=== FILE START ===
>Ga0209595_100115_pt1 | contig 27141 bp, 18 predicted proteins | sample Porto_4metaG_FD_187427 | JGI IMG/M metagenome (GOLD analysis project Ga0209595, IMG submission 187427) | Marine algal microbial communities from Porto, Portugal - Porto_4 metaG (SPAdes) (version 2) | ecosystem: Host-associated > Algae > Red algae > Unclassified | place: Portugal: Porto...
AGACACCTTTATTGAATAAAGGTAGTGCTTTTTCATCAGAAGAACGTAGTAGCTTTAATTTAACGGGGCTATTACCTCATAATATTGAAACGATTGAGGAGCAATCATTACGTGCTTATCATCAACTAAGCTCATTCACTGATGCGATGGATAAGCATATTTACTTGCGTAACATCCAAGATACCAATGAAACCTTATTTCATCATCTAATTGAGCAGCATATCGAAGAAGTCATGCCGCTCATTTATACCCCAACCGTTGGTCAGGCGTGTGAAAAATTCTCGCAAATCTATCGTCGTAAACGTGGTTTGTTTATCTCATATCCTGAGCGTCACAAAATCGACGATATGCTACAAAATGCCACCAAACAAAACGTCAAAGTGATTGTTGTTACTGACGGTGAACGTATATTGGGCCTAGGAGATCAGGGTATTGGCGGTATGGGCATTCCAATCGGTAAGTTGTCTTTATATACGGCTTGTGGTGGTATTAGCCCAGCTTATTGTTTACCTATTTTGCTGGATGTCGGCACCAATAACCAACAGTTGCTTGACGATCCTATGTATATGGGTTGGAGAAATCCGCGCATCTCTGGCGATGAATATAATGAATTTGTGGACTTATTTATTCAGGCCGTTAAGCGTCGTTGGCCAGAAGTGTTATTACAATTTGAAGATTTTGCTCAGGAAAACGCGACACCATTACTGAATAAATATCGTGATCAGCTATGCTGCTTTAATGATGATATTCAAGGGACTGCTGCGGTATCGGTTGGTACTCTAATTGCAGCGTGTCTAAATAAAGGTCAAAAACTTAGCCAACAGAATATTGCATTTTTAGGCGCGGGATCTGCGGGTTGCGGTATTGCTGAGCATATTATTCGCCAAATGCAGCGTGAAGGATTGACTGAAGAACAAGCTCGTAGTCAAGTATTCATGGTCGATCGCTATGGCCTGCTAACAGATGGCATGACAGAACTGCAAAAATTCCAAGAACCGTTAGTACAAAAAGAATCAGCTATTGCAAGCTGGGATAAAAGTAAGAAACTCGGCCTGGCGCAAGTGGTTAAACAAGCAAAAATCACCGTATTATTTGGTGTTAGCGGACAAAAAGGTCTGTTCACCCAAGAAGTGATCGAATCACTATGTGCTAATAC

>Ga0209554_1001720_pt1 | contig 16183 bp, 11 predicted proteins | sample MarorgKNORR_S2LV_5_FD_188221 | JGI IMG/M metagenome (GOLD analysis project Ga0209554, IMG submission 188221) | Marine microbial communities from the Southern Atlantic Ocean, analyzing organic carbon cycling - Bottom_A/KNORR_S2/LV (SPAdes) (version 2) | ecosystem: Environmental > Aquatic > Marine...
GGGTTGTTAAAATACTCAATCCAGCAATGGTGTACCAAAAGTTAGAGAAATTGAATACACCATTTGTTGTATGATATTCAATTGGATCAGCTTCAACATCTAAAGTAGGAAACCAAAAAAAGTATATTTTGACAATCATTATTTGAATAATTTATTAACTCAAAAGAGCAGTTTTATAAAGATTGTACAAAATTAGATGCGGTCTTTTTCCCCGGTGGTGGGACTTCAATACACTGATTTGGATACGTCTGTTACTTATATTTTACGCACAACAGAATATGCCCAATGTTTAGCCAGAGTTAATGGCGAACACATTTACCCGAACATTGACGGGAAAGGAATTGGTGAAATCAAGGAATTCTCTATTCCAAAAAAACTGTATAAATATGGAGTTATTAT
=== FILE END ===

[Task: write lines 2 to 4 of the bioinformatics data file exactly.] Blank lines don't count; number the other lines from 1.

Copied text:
AGACACCTTTATTGAATAAAGGTAGTGCTTTTTCATCAGAAGAACGTAGTAGCTTTAATTTAACGGGGCTATTACCTCATAATATTGAAACGATTGAGGAGCAATCATTACGTGCTTATCATCAACTAAGCTCATTCACTGATGCGATGGATAAGCATATTTACTTGCGTAACATCCAAGATACCAATGAAACCTTATTTCATCATCTAATTGAGCAGCATATCGAAGAAGTCATGCCGCTCATTTATACCCCAACCGTTGGTCAGGCGTGTGAAAAATTCTCGCAAATCTATCGTCGTAAACGTGGTTTGTTTATCTCATATCCTGAGCGTCACAAAATCGACGATATGCTACAAAATGCCACCAAACAAAACGTCAAAGTGATTGTTGTTACTGACGGTGAACGTATATTGGGCCTAGGAGATCAGGGTATTGGCGGTATGGGCATTCCAATCGGTAAGTTGTCTTTATATACGGCTTGTGGTGGTATTAGCCCAGCTTATTGTTTACCTATTTTGCTGGATGTCGGCACCAATAACCAACAGTTGCTTGACGATCCTATGTATATGGGTTGGAGAAATCCGCGCATCTCTGGCGATGAATATAATGAATTTGTGGACTTATTTATTCAGGCCGTTAAGCGTCGTTGGCCAGAAGTGTTATTACAATTTGAAGATTTTGCTCAGGAAAACGCGACACCATTACTGAATAAATATCGTGATCAGCTATGCTGCTTTAATGATGATATTCAAGGGACTGCTGCGGTATCGGTTGGTACTCTAATTGCAGCGTGTCTAAATAAAGGTCAAAAACTTAGCCAACAGAATATTGCATTTTTAGGCGCGGGATCTGCGGGTTGCGGTATTGCTGAGCATATTATTCGCCAAATGCAGCGTGAAGGATTGACTGAAGAACAAGCTCGTAGTCAAGTATTCATGGTCGATCGCTATGGCCTGCTAACAGATGGCATGACAGAACTGCAAAAATTCCAAGAACCGTTAGTACAAAAAGAATCAGCTATTGCAAGCTGGGATAAAAGTAAGAAACTCGGCCTGGCGCAAGTGGTTAAACAAGCAAAAATCACCGTATTATTTGGTGTTAGCGGACAAAAAGGTCTGTTCACCCAAGAAGTGATCGAATCACTATGTGCTAATAC

>Ga0209554_1001720_pt1 | contig 16183 bp, 11 predicted proteins | sample MarorgKNORR_S2LV_5_FD_188221 | JGI IMG/M metagenome (GOLD analysis project Ga0209554, IMG submission 188221) | Marine microbial communities from the Southern Atlantic Ocean, analyzing organic carbon cycling - Bottom_A/KNORR_S2/LV (SPAdes) (version 2) | ecosystem: Environmental > Aquatic > Marine...
GGGTTGTTAAAATACTCAATCCAGCAATGGTGTACCAAAAGTTAGAGAAATTGAATACACCATTTGTTGTATGATATTCAATTGGATCAGCTTCAACATCTAAAGTAGGAAACCAAAAAAAGTATATTTTGACAATCATTATTTGAATAATTTATTAACTCAAAAGAGCAGTTTTATAAAGATTGTACAAAATTAGATGCGGTCTTTTTCCCCGGTGGTGGGACTTCAATACACTGATTTGGATACGTCTGTTACTTATATTTTACGCACAACAGAATATGCCCAATGTTTAGCCAGAGTTAATGGCGAACACATTTACCCGAACATTGACGGGAAAGGAATTGGTGAAATCAAGGAATTCTCTATTCCAAAAAAACTGTATAAATATGGAGTTATTAT